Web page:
I heard a radio commercial this weekend for The Masters, golf’s annual showcase event. Underneath the hushed voice of the announcer, you can hear the tickle of the ivories playing a soothing, classical melody. “The rich tradition (translation: discriminatory history) of Augusta National.” And the azaleas…ah the azaleas.
While listening to the promotional message, I couldn’t help thinking that this was atypical of most sporting event commercials. Where were the adjectives and adverbs of violence and impact, the background roar of the crowd, the anticipation of a high stakes showdown between hated rivals? What about ticket availability? Instead, it had all the drama of a Shakespeare in the Park summer festival announcement. I don’t know why this surprised me. I have always questioned golf’s standing as a sport anyway.
Golf fans, prepare to be offended:
Reasons Golf is Not a Sport
1. You can only touch the ball once it stops moving.
The artistry of sports is that the players are trying to interact while other players move AND the ball moves. In golf, you walk up to the ball, look at the ball, sometimes pick it up and blow on the ball, then stare at the ball some more. Yes, it can be tough to hit, but let’s face it. It’s a stationary object. Try hitting a round ball at 90 mph with a round bat squarely. Now we’re talking sports.
2. How you dress is equally as important as how you play.
Fashion conscious players may bring in valuable merchandising dollars for the PGA and USGA, but when the drape of the man’s gabardine becomes a storyline, your in the world of modeling, not sports.
3. Its’ signature event each year is defined by a flowering bush.
The azaleas, I will grant you, are very picturesque. They could easily grace the cover of Home and Garden or become the subject of a complex 750 piece jigsaw puzzle. A real sporting event is defined by the point during which beer sales are cut off – end of the 7th inning? Start of the 4th quarter? 3rd set? Flowers are nice, but I’d like to see golfers play the ball off a wall of ivy before I respect them.
4. The crowd never does the wave.
In fact, there is no face painting either, now that I think about it. What kind of legitimate sport encourages the ‘shushing’ of fanes at its major championship? Some of my earliest memories are of my dad watching golf on Sunday afternoons – so that he could fall asleep in his Lazy Boy 1.0 (before the side lever and the built in cup holder innovations). If it is used to induce sleep, I am pretty sure it’s not a sport – it’s a sedative.
5. You win by scoring the lowest.
This is America. More is always better. Higher scores should equal victory. In golf, a higher score equals less money and an early trip home for the weekend. This reminds me of that middle school game of you can hit you the softest. You go first.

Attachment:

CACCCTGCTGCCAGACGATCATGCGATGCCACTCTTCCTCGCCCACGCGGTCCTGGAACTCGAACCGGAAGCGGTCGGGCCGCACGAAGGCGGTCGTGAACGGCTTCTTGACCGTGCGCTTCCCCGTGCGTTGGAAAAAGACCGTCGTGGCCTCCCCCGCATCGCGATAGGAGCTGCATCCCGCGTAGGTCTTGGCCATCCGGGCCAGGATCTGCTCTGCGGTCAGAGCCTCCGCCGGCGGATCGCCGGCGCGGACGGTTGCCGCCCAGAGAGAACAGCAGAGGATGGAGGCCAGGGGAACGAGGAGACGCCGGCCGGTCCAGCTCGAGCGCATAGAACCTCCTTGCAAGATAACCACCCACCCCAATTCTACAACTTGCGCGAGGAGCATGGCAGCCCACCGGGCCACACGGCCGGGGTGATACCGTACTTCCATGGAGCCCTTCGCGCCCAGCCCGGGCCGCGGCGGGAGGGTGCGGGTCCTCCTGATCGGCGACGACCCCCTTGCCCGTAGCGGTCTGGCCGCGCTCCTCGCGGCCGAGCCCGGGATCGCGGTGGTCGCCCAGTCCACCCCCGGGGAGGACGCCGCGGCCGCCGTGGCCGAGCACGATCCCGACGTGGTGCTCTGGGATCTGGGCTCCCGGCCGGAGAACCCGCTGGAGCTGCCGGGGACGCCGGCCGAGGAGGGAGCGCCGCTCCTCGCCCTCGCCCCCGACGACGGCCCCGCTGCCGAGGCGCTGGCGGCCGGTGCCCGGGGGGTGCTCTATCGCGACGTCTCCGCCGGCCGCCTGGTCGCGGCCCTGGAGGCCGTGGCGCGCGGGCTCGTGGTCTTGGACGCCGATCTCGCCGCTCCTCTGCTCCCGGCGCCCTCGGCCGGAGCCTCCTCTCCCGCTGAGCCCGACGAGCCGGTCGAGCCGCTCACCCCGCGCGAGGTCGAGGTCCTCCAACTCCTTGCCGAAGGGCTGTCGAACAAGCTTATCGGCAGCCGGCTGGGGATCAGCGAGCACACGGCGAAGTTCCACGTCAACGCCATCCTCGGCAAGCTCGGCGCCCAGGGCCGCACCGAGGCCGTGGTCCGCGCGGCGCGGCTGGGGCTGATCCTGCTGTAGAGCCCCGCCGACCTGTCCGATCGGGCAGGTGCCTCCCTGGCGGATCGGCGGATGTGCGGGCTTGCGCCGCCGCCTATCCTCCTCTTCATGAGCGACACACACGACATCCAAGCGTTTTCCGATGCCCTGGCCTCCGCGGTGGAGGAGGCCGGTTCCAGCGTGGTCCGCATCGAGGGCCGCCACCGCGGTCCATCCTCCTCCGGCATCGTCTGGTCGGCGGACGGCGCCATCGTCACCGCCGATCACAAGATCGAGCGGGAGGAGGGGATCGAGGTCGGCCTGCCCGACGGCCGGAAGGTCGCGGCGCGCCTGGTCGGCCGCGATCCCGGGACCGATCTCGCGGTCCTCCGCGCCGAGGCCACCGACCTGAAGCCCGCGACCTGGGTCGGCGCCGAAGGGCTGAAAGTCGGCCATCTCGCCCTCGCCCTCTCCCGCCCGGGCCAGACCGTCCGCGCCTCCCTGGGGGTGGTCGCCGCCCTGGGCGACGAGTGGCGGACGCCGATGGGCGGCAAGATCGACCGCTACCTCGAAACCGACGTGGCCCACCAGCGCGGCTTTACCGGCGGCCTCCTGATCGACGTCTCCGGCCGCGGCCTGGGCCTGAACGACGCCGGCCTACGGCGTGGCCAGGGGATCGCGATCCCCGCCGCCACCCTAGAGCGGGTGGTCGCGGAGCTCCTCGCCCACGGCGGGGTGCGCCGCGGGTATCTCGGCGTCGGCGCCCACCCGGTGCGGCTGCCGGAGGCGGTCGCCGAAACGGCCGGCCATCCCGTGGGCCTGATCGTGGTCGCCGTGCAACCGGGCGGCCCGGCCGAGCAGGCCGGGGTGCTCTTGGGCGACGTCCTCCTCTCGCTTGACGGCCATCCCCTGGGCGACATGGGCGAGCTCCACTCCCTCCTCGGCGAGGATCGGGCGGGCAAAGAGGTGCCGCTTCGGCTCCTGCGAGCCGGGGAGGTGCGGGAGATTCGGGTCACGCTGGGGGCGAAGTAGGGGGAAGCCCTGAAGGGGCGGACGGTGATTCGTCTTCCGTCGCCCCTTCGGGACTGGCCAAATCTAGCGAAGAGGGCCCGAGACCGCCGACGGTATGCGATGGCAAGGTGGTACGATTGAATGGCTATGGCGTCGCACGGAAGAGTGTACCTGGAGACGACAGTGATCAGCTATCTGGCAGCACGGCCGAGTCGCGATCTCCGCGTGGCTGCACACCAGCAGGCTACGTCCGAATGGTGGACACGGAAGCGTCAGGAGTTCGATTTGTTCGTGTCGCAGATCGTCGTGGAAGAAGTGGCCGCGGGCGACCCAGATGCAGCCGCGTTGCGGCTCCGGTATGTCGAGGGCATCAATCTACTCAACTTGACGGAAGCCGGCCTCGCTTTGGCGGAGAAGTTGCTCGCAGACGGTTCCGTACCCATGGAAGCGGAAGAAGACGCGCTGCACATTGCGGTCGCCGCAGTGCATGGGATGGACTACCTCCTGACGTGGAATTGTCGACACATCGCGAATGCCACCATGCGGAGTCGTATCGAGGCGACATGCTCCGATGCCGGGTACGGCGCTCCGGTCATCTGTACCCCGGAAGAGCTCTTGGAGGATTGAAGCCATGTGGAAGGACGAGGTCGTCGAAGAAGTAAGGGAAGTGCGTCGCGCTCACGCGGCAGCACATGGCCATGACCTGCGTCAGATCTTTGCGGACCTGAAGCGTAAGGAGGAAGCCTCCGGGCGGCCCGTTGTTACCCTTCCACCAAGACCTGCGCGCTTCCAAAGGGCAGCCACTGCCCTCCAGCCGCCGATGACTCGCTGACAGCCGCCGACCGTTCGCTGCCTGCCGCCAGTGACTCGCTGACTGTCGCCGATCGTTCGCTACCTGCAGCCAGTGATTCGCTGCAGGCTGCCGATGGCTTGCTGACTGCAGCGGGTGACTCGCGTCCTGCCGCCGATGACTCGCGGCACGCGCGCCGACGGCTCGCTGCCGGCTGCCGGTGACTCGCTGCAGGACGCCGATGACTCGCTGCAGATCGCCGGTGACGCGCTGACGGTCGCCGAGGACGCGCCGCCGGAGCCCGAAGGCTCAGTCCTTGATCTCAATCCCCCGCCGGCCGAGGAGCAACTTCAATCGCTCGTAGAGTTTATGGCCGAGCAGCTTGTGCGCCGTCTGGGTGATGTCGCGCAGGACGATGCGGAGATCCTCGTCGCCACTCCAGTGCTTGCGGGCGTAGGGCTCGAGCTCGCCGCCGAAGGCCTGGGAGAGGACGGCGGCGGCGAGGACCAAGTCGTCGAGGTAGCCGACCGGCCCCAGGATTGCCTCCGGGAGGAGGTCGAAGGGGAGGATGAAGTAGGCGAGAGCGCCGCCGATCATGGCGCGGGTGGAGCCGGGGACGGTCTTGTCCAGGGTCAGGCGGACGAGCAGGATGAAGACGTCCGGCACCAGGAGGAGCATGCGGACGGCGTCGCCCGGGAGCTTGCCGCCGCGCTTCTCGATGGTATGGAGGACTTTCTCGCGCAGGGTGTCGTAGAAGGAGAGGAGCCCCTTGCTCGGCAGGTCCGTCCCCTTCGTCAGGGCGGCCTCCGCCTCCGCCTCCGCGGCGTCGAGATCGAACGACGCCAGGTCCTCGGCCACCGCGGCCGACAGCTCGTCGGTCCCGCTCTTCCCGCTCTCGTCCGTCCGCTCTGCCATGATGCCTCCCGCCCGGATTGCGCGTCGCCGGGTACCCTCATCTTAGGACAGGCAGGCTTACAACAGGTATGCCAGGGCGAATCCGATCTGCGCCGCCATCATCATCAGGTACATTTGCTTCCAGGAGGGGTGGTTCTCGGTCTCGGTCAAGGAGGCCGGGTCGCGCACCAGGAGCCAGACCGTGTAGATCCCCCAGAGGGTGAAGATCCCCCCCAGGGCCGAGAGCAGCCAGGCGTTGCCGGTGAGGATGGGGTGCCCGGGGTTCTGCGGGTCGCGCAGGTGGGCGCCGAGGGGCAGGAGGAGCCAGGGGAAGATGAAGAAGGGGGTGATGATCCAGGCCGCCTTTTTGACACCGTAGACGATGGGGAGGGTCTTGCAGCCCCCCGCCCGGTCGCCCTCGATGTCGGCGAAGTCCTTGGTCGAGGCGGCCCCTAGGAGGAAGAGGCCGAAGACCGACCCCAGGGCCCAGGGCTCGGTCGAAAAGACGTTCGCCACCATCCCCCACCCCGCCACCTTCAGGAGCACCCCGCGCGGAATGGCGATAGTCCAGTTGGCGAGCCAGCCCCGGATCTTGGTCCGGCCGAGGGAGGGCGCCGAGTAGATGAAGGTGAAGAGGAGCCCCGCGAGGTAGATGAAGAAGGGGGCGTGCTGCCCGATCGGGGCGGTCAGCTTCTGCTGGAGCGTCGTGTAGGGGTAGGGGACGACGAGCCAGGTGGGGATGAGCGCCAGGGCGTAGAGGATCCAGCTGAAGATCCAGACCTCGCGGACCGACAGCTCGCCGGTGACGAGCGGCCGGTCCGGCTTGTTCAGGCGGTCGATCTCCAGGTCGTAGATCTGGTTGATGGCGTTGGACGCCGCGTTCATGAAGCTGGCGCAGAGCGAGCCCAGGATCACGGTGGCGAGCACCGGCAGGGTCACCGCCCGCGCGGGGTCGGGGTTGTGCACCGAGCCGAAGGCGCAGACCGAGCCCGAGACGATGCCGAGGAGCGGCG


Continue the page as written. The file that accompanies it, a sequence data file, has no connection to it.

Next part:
6. “Na Na Na Na Hey Hey Hey” is never played on the 18th green.
Yes, Tiger Woods has added a level of pre-match trashing talking to the competition that had not previously existed. Face to face taunting, however, is still noticeably absent. You should be allowed to get inside your opponent’s head with some well crafted profane insults during a game.
7. You can smoke while playing.
Baseball player have smoked in the clubhouse in between innings, and some NBA players are probably stoned during summer league games. You won’t catch Ryan Zimmerman puffing away at third base in between pitches though, or Blake Griffin doing bong hits at half court. I think it is a simple line to be drawn. As soon as John Daly starts hitting his Marlboro red pack during a stroll down the 16th fairway, we have left the concept of ‘sport’ behind. It’s leisure time, even though he’s sweating profusely.
8. It is cheaper to go to watch a round of golf than to play one.
18 holes with a cart could run anywhere from $80 to $150 per – on a cheap course. Pebble Beach runs about $500 a round. A pick-up basketball game is free on a public blacktop. Soccer requires a ball and some grass. Football requires a ball and pants that you don’t mind getting dirty. My point is that real sports should be accessible. Golf has priced itself out of the accessible market.
9. Someone else carries your equipment during the competition.
Shouldn’t part of the physical challenge be doing all that walking while lugging your own 50 pound bag of clubs and accessories? Better yet add a clock and give points for finishing fastest. At least then you are closer to being a real sport. Tell me that tuning in to see Vijay Singh running with a full bag on the back nine one Sunday isn’t must watch TV.
10. You can’t play it in a domed stadium.
I think that’s self-explanatory.
Golf is a competition, like darts or bowling or poker. Golf is lots of fun, and it requires hand eye coordination and endurance. No argument there. But a sport? You’re reaching. I will go out on a limb and call it an activity.
Next up: Why making a series of left hand turns at high speed for 4 hours is not a sport either.